Romance, exctiement and compelling narrative. About love affairs of the 19th century. Set in rural background, with extensive description of the countryside.
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0 of 3 people found the following review helpful
1.0 out of 5 stars Book like scrap paper, 22 July 2012
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This review is from: A Laodicean: Or the Castle of the De Stancys (Penguin Classics) (Paperback)
A previous owner had scribbled all over this book. It was just readable, but was in a state that made it more suitable for recycling as pulp.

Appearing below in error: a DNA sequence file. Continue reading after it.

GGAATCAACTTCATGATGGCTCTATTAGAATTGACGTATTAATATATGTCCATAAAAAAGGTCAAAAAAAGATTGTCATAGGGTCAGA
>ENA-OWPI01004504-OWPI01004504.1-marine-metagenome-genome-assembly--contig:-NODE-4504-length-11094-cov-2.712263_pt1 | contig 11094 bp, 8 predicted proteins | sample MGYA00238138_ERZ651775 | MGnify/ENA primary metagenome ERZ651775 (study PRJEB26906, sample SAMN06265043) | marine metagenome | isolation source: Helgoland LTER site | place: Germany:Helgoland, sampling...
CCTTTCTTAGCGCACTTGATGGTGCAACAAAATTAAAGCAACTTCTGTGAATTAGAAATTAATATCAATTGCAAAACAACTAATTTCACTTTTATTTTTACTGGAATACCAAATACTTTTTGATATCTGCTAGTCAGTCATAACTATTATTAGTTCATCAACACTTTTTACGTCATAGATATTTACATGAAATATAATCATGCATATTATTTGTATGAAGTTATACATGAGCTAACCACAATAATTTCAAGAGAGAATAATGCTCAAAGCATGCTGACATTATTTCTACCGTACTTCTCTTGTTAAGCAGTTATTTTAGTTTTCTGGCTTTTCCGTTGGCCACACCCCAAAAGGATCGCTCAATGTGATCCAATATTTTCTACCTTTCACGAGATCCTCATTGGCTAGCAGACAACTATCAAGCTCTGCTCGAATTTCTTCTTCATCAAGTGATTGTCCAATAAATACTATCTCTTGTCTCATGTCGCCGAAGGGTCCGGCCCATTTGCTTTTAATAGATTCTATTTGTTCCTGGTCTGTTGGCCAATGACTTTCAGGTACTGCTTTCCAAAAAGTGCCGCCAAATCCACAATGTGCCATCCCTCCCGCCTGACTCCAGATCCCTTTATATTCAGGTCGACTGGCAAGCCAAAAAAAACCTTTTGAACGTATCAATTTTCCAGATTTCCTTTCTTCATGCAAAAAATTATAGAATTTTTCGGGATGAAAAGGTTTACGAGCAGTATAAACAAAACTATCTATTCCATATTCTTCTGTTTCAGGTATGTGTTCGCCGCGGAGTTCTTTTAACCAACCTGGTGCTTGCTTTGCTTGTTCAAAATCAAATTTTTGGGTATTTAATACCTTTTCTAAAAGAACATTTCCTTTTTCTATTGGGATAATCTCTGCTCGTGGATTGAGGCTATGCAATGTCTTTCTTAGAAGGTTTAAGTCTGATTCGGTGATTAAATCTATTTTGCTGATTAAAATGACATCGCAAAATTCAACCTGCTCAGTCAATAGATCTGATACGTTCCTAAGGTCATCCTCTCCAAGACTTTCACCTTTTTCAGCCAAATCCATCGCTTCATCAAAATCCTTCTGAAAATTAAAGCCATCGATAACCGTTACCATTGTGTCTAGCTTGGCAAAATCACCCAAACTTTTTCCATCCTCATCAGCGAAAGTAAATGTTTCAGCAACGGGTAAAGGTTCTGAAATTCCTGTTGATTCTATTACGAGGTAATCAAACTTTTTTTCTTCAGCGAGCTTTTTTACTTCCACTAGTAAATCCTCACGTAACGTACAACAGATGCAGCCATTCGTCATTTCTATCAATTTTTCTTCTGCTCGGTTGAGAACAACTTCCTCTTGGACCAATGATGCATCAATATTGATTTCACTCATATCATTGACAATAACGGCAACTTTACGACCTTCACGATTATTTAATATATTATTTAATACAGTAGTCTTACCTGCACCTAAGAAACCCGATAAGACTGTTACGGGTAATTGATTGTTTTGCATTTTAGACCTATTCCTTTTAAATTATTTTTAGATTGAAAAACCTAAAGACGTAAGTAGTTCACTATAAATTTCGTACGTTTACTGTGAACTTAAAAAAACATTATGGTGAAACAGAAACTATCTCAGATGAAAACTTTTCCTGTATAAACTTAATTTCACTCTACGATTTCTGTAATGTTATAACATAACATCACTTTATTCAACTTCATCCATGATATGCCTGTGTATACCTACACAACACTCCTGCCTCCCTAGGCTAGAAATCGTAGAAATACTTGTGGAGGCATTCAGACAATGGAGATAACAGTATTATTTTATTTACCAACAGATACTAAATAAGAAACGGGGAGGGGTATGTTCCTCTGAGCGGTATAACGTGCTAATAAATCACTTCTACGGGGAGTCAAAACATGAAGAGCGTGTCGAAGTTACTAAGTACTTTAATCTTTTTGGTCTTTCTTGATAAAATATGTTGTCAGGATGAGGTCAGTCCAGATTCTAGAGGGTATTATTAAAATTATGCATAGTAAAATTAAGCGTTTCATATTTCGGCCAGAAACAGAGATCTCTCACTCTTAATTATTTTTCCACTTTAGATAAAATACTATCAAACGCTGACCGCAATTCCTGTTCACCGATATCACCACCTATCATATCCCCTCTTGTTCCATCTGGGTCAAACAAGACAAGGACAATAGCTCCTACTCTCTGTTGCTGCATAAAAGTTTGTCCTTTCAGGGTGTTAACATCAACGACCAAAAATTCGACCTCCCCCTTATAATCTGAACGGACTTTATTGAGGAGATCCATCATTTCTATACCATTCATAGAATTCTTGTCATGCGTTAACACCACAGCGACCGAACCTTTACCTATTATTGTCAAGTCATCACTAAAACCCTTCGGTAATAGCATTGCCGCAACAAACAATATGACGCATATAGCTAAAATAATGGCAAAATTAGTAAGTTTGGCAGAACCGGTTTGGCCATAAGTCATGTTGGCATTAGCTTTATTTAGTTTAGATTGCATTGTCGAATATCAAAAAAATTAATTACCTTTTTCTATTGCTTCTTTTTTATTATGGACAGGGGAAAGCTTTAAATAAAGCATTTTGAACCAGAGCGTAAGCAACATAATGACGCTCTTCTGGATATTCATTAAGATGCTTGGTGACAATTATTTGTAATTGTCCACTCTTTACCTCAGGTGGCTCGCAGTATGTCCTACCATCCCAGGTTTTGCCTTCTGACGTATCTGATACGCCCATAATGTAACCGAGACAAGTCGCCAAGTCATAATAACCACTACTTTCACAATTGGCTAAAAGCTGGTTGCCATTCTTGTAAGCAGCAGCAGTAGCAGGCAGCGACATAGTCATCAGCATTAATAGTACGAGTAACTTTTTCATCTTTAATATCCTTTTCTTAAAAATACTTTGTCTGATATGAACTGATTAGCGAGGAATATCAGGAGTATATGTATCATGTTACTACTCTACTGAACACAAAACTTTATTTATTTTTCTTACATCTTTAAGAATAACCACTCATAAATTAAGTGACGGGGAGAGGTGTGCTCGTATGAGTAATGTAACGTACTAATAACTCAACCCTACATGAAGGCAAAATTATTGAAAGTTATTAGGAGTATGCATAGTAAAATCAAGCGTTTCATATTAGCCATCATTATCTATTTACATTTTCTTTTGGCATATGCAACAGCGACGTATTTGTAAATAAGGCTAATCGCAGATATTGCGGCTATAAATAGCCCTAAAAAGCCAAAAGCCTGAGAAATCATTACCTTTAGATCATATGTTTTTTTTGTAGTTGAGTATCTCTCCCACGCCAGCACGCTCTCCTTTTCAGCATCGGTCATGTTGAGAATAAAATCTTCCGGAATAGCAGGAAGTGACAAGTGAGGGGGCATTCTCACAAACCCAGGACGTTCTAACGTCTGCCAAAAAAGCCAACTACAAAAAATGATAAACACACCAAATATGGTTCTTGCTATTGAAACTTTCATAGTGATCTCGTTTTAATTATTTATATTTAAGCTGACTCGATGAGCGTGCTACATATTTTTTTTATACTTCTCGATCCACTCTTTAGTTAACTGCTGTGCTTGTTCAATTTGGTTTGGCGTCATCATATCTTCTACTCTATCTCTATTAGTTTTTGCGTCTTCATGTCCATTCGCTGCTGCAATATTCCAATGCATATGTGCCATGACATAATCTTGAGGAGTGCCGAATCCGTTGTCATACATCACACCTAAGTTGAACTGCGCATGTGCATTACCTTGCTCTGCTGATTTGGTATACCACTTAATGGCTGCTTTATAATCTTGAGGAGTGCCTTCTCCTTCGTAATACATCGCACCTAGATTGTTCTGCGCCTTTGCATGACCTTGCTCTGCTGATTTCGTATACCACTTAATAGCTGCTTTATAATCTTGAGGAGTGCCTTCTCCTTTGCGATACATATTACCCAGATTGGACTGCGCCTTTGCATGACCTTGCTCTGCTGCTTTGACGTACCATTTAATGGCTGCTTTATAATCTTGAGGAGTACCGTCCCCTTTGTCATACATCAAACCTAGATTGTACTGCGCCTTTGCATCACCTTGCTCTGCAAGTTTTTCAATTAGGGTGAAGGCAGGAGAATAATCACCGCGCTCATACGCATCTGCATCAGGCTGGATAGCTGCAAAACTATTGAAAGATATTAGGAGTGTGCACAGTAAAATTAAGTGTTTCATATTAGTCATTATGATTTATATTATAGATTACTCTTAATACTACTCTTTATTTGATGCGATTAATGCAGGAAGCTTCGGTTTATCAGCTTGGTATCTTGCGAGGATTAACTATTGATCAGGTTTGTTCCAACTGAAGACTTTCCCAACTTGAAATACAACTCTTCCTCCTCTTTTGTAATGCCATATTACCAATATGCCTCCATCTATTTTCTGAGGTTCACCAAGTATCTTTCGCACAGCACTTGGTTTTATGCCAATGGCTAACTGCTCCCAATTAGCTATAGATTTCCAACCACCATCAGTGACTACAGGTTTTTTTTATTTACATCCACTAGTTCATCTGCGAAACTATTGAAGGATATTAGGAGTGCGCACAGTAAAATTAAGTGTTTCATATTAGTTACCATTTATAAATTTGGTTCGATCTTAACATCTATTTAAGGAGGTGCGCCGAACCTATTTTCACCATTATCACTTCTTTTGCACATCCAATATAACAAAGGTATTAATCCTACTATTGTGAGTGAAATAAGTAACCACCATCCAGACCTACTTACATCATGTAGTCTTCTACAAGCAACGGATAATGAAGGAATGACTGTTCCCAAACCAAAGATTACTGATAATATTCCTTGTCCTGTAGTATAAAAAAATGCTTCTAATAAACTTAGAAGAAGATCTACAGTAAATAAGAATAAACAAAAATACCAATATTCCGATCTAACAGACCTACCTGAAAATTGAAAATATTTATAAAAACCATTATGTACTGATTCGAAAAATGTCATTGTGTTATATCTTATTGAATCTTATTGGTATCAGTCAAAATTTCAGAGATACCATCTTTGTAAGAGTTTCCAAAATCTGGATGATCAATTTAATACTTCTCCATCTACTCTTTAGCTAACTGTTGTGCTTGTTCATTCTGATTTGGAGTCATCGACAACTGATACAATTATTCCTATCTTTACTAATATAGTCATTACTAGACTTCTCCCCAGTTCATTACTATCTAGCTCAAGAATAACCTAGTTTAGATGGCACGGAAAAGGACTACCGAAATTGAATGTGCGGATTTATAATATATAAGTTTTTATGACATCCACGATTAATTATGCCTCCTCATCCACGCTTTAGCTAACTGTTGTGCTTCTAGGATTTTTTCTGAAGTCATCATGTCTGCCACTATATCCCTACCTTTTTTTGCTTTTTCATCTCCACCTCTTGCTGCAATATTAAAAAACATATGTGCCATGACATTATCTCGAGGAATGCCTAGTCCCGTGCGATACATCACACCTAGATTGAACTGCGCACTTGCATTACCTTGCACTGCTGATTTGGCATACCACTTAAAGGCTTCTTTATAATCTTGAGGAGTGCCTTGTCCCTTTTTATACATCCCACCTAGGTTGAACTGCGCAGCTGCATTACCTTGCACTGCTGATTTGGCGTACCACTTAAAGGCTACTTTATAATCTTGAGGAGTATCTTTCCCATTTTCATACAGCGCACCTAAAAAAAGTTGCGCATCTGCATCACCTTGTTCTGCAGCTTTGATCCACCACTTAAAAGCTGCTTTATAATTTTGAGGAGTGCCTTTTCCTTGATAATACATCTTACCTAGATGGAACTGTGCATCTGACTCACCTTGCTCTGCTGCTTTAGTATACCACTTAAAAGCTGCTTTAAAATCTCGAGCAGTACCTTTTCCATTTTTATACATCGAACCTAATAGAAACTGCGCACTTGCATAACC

A rip off.

I will think carefully before buying for US companies again.
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A Laodicean: Or the Castle of the De Stancys (Penguin Classics)
A Laodicean: Or the Castle of the De Stancys (Penguin Classics) by Thomas Hardy (Paperback - 31 July 1997)